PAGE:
Japan relaxed its restrictions Monday on access to parts of Okuma, one of the two towns hosting the crippled Fukushima Daiichi nuclear power plant, due to lower radiation levels through decontamination work.

Residents can now freely enter and leave the estimated 320-hectare area without having to seek government permission, but the evacuation order will still be in place for the area. People still cannot live there and overnight stays will not be allowed.

An official opens a fence barring entry to the town of Okuma on March 8, 2021, as the Japanese government allowed short-duration visits to the central part of the town, which co-hosts the crippled Fukushima Daiichi nuclear power plant. (Kyodo)

The latest relaxation covers residential and farm areas near the original town center. The measure to relax the comings and goings within the town is the second of its kind since one implemented in March last year.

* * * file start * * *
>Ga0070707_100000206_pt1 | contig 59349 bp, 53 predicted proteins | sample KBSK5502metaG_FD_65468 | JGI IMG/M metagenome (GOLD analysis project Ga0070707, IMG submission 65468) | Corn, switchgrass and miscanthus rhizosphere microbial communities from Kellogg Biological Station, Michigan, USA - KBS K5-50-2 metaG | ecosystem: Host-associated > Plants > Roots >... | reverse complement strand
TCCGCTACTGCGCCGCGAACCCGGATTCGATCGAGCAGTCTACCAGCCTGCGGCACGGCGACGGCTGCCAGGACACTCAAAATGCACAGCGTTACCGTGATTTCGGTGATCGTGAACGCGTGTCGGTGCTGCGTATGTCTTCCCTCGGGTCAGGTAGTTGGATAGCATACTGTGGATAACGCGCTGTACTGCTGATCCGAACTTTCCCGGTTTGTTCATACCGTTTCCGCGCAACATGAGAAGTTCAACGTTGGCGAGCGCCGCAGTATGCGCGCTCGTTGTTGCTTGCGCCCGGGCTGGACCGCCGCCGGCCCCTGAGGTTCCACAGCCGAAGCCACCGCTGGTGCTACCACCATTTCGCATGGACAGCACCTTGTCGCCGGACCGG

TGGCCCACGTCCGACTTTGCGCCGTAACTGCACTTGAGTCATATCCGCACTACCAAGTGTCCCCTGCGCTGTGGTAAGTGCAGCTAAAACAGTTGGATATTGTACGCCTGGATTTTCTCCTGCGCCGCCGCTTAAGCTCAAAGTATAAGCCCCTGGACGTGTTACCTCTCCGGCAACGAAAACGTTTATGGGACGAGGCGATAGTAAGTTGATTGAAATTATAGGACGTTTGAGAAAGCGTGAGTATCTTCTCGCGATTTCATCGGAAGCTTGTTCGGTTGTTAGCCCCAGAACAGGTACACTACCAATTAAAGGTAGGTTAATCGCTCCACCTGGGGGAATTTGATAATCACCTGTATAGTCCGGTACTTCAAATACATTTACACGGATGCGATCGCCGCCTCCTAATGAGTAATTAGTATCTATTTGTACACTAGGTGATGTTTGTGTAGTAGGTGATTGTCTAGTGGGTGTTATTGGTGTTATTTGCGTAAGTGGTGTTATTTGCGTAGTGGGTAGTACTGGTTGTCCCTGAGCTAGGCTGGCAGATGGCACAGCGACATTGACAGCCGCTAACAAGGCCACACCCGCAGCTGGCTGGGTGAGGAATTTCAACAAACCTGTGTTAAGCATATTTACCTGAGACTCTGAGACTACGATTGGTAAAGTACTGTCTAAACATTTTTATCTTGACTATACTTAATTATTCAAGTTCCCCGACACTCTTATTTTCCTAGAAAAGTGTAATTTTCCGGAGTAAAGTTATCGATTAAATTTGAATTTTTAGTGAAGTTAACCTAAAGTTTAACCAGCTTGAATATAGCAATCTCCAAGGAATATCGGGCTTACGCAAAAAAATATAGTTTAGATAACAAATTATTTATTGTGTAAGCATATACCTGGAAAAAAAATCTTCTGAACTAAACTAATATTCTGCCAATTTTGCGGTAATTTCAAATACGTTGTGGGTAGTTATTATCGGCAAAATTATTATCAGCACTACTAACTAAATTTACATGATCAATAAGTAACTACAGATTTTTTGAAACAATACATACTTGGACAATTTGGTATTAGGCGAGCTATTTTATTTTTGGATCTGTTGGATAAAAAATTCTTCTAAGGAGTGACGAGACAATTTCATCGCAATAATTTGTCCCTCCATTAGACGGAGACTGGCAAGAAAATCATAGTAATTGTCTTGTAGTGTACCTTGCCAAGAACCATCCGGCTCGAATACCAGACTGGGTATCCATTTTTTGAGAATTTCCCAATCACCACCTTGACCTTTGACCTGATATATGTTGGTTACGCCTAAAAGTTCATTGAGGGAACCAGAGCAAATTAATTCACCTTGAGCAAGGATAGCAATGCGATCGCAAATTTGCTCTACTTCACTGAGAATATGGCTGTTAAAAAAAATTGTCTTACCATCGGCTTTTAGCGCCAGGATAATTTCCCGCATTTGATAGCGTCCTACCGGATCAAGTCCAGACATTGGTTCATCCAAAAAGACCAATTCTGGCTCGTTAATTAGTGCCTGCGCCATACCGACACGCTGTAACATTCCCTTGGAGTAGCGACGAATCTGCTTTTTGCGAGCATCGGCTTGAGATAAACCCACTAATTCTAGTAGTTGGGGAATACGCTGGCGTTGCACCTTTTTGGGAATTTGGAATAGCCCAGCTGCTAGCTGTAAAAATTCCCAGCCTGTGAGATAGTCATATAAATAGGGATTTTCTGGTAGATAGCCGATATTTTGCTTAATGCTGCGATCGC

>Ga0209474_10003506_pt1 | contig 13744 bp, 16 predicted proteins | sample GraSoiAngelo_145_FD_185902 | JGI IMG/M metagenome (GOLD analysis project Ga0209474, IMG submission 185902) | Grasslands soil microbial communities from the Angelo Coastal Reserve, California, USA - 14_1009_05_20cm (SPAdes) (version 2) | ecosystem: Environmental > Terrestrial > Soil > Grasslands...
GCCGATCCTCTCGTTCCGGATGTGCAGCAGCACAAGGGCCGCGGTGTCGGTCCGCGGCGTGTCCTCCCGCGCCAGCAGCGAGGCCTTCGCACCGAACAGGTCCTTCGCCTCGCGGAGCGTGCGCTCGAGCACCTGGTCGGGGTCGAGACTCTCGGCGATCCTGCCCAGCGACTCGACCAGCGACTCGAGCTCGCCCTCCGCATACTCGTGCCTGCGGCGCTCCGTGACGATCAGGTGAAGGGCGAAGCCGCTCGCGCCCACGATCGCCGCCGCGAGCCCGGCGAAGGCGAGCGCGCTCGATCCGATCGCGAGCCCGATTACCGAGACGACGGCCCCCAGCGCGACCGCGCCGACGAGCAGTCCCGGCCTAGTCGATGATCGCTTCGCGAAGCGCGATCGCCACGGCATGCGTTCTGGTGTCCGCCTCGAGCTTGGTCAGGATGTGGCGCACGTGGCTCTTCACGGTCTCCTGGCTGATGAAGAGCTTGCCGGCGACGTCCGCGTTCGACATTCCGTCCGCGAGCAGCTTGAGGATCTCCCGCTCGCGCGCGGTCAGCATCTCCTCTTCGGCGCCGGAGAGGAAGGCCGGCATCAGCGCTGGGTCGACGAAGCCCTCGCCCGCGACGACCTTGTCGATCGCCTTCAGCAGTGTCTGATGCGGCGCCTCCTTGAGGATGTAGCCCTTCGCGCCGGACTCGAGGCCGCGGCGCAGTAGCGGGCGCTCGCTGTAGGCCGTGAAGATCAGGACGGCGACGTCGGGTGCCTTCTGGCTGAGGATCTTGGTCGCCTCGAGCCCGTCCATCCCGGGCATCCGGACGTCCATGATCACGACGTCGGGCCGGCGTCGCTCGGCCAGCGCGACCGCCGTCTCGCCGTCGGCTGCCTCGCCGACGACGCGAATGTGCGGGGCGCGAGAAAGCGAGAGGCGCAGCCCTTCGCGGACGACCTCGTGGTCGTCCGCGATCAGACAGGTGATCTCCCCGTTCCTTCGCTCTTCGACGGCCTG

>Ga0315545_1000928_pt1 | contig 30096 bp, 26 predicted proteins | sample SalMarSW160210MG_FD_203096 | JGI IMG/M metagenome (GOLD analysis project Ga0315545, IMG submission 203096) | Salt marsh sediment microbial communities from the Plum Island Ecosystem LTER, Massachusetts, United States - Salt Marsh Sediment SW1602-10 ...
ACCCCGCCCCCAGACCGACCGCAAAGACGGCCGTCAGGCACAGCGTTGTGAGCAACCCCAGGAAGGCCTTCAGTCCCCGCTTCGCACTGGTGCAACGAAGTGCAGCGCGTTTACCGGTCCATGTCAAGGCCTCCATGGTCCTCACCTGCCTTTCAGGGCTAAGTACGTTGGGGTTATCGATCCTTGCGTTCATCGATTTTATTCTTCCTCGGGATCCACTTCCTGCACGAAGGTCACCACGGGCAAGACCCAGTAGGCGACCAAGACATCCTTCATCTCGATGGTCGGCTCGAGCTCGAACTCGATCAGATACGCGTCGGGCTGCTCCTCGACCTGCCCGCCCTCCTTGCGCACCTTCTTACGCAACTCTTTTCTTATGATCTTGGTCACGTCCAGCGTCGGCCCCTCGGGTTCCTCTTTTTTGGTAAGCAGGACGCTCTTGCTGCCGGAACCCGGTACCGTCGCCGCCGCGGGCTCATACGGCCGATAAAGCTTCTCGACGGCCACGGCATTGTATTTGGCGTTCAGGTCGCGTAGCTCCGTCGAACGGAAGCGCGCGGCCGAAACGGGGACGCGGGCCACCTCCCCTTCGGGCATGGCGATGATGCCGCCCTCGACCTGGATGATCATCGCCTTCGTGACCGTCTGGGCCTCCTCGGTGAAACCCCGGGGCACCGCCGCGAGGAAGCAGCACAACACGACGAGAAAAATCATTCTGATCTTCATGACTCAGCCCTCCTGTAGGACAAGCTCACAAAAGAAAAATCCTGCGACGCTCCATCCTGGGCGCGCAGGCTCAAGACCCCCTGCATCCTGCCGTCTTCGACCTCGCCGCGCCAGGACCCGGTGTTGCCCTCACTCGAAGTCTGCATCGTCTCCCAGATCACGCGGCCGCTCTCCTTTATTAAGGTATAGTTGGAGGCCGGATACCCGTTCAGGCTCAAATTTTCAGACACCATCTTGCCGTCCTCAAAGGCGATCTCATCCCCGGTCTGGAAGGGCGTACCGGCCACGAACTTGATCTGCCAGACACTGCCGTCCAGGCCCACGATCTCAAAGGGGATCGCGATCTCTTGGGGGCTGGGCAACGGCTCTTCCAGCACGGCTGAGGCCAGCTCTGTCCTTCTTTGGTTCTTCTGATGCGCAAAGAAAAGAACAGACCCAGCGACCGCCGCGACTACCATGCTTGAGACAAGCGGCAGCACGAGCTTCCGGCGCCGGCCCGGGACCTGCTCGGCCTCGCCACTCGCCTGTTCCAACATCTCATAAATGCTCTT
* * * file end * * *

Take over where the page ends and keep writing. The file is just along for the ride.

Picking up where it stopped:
At 9 a.m., when a gate dividing the area from the road was opened to the public, vehicles including that of patrol police were seen entering the area. In front of the gate, a road sign reading that access to the area is restricted was removed.

The town aims to secure lodgings for its residents to stay overnight around fall, once progress is made in infrastructure work and dismantling of houses.

The entire town was subjected to the evacuation order following the nuclear accident at the Fukushima plant.

In April 2019, the government partially lifted its mandatory evacuation order on parts of Okuma. The order was also lifted for more areas the following year.

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